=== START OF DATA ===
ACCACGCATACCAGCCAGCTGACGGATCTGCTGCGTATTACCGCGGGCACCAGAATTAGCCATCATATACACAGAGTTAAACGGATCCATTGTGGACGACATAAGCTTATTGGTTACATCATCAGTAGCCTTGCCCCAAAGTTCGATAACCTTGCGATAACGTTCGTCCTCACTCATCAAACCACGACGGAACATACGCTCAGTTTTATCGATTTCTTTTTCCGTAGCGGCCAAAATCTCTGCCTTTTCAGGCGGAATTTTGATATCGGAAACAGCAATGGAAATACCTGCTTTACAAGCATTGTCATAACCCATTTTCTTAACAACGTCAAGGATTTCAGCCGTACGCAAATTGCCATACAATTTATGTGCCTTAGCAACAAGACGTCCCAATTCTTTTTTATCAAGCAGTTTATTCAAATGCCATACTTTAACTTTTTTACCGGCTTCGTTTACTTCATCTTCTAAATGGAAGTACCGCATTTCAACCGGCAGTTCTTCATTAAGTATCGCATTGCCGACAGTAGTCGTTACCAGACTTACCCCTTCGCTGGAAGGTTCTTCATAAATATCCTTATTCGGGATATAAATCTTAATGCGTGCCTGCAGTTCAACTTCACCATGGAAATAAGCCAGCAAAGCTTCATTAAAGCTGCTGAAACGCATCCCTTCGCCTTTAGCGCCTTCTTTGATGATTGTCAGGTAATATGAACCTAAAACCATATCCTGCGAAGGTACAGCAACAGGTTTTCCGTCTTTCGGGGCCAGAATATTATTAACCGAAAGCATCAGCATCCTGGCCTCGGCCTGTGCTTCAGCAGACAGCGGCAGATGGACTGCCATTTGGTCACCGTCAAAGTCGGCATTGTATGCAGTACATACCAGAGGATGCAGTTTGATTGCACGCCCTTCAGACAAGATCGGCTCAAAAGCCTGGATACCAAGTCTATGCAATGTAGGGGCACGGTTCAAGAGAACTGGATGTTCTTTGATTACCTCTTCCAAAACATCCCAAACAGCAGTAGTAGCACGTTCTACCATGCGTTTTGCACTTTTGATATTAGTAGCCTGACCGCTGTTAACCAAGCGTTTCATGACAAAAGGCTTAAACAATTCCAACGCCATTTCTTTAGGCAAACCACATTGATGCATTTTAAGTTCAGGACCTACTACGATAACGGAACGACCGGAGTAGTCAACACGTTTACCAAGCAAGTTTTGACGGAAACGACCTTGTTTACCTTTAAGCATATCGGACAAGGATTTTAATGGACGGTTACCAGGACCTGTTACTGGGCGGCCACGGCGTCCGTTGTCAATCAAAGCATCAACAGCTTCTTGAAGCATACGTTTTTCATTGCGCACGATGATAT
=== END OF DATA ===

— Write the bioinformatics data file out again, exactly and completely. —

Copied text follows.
ACCACGCATACCAGCCAGCTGACGGATCTGCTGCGTATTACCGCGGGCACCAGAATTAGCCATCATATACACAGAGTTAAACGGATCCATTGTGGACGACATAAGCTTATTGGTTACATCATCAGTAGCCTTGCCCCAAAGTTCGATAACCTTGCGATAACGTTCGTCCTCACTCATCAAACCACGACGGAACATACGCTCAGTTTTATCGATTTCTTTTTCCGTAGCGGCCAAAATCTCTGCCTTTTCAGGCGGAATTTTGATATCGGAAACAGCAATGGAAATACCTGCTTTACAAGCATTGTCATAACCCATTTTCTTAACAACGTCAAGGATTTCAGCCGTACGCAAATTGCCATACAATTTATGTGCCTTAGCAACAAGACGTCCCAATTCTTTTTTATCAAGCAGTTTATTCAAATGCCATACTTTAACTTTTTTACCGGCTTCGTTTACTTCATCTTCTAAATGGAAGTACCGCATTTCAACCGGCAGTTCTTCATTAAGTATCGCATTGCCGACAGTAGTCGTTACCAGACTTACCCCTTCGCTGGAAGGTTCTTCATAAATATCCTTATTCGGGATATAAATCTTAATGCGTGCCTGCAGTTCAACTTCACCATGGAAATAAGCCAGCAAAGCTTCATTAAAGCTGCTGAAACGCATCCCTTCGCCTTTAGCGCCTTCTTTGATGATTGTCAGGTAATATGAACCTAAAACCATATCCTGCGAAGGTACAGCAACAGGTTTTCCGTCTTTCGGGGCCAGAATATTATTAACCGAAAGCATCAGCATCCTGGCCTCGGCCTGTGCTTCAGCAGACAGCGGCAGATGGACTGCCATTTGGTCACCGTCAAAGTCGGCATTGTATGCAGTACATACCAGAGGATGCAGTTTGATTGCACGCCCTTCAGACAAGATCGGCTCAAAAGCCTGGATACCAAGTCTATGCAATGTAGGGGCACGGTTCAAGAGAACTGGATGTTCTTTGATTACCTCTTCCAAAACATCCCAAACAGCAGTAGTAGCACGTTCTACCATGCGTTTTGCACTTTTGATATTAGTAGCCTGACCGCTGTTAACCAAGCGTTTCATGACAAAAGGCTTAAACAATTCCAACGCCATTTCTTTAGGCAAACCACATTGATGCATTTTAAGTTCAGGACCTACTACGATAACGGAACGACCGGAGTAGTCAACACGTTTACCAAGCAAGTTTTGACGGAAACGACCTTGTTTACCTTTAAGCATATCGGACAAGGATTTTAATGGACGGTTACCAGGACCTGTTACTGGGCGGCCACGGCGTCCGTTGTCAATCAAAGCATCAACAGCTTCTTGAAGCATACGTTTTTCATTGCGCACGATGATAT